Senior ECS Academic - 15 minutes

General Outreach / selling of the university.

  • TASK: Confirm presenter for ECS Welcome Talk
How to build your robot

SourceBots volunteer - 30-60 minutes

Introduction to the game and rules, how the week works from our perspective. May also include the next section.

Common pitfalls, and a brief introduction to the kit are mentioned here. The students should receive a link to the kit docs also.

Usually a video to show them what the robots are like. This has historically been the SR 2013 TieBreaker.

A demo robot can optionally be used.

  • TASK: Prepare Robot Building Presentation
  • TASK: Prepare Demo Robot


The content in this section is free to move around, as the schedule sees fit.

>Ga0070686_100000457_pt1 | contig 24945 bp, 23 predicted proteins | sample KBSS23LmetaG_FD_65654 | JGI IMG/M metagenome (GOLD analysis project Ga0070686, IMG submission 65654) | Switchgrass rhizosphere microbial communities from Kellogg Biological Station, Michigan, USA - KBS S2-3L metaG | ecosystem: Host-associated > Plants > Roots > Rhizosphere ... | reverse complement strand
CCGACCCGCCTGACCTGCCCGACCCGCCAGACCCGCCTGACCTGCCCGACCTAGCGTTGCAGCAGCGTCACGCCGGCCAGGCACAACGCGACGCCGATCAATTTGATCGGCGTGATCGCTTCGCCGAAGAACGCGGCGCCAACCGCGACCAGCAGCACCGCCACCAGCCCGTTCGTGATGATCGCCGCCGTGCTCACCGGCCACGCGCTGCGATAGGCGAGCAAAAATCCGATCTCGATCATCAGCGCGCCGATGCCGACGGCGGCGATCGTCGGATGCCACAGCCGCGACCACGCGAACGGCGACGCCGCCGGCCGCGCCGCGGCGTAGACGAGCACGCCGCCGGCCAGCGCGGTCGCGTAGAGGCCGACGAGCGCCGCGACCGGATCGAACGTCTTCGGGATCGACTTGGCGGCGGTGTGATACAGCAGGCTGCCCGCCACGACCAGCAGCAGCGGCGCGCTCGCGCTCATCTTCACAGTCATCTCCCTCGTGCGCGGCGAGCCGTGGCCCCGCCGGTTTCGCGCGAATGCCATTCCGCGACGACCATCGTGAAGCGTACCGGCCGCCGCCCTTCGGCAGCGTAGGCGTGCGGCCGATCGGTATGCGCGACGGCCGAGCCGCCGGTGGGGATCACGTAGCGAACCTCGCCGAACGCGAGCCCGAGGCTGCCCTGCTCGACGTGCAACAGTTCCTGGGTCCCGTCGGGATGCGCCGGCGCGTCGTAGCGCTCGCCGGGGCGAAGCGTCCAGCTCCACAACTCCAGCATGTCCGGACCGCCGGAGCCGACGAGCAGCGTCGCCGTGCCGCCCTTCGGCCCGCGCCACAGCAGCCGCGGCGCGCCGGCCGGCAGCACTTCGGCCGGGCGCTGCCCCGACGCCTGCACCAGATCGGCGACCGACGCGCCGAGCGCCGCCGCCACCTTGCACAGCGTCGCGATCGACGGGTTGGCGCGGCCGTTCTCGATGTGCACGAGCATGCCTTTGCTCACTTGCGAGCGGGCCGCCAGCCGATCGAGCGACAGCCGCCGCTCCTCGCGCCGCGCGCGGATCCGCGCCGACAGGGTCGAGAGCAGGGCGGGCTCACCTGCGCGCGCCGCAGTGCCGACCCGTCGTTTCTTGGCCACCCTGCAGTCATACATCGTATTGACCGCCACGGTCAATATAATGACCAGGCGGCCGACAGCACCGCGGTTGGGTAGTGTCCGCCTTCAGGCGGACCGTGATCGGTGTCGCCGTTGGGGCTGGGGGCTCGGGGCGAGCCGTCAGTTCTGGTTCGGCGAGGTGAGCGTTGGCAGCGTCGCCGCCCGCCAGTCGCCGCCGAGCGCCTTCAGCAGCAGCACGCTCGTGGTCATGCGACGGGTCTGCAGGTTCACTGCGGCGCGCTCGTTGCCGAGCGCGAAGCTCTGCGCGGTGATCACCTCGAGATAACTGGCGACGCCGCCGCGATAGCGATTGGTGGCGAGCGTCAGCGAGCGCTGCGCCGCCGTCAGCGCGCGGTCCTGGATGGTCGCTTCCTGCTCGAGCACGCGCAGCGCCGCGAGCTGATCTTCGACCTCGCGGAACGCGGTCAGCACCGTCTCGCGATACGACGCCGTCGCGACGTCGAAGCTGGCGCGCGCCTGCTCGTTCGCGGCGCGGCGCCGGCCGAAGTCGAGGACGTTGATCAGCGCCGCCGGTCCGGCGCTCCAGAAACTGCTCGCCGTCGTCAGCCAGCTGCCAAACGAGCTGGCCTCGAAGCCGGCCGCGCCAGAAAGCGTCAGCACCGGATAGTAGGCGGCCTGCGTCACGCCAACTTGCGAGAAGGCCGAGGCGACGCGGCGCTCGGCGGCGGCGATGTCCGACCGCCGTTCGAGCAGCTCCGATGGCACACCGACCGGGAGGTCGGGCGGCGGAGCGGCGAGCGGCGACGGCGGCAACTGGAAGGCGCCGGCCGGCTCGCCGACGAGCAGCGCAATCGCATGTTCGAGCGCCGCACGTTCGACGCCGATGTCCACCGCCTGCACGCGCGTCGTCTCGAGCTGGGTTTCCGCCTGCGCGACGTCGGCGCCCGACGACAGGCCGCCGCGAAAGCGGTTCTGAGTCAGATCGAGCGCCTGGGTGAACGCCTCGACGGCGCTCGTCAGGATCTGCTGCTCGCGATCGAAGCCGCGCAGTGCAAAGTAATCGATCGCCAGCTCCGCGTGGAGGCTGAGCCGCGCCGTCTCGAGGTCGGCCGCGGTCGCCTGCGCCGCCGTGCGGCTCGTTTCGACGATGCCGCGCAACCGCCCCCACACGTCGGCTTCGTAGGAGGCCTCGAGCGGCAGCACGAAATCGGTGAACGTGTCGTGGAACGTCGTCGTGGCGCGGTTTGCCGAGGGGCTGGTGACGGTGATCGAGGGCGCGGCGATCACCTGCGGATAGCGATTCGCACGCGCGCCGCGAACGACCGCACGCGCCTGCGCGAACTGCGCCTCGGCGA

The students attend three academic talks on topics relevant to the course. Each lecture should be an hour long and is usually given by a lecturer within ECS.

  • TASK: Find lecturers for three lectures
  • TASK: Ensure rooms are booked for lectures


The students are given tours of some University facilities.

In the past, we have visited 3 of the following:

  • Tony Davis High Voltage Lab
  • Nanofabrication Clean Rooms
  • Boldrewood Towing Tank
  • UAV Lab

The students will be split into several groups and visit the facilities on a rota. The walking time between Highfield and Boldrewood needs to be considered in the schedule.

In SP2019, the tours were handled by ECS.

  • TASK: Arrange tours


We run 4 labs throughout the week. The order is not specific, but it is recommended to put the mechanical lab first.

Mechanics Lab

The purpose of this workshop is for students to plan their mechanisms and robot structure.

By the end of this lab, students should have marked their base on a piece of plywood, to be sent to the ECS mechanical workshop to be cut on Tuesday.

  • TASK: Create / Obtain joint examples
  • TASK: Write a worksheet for the mechanical lab
  • TASK: Organise wood to be cut with mechanical workshop
Python Lab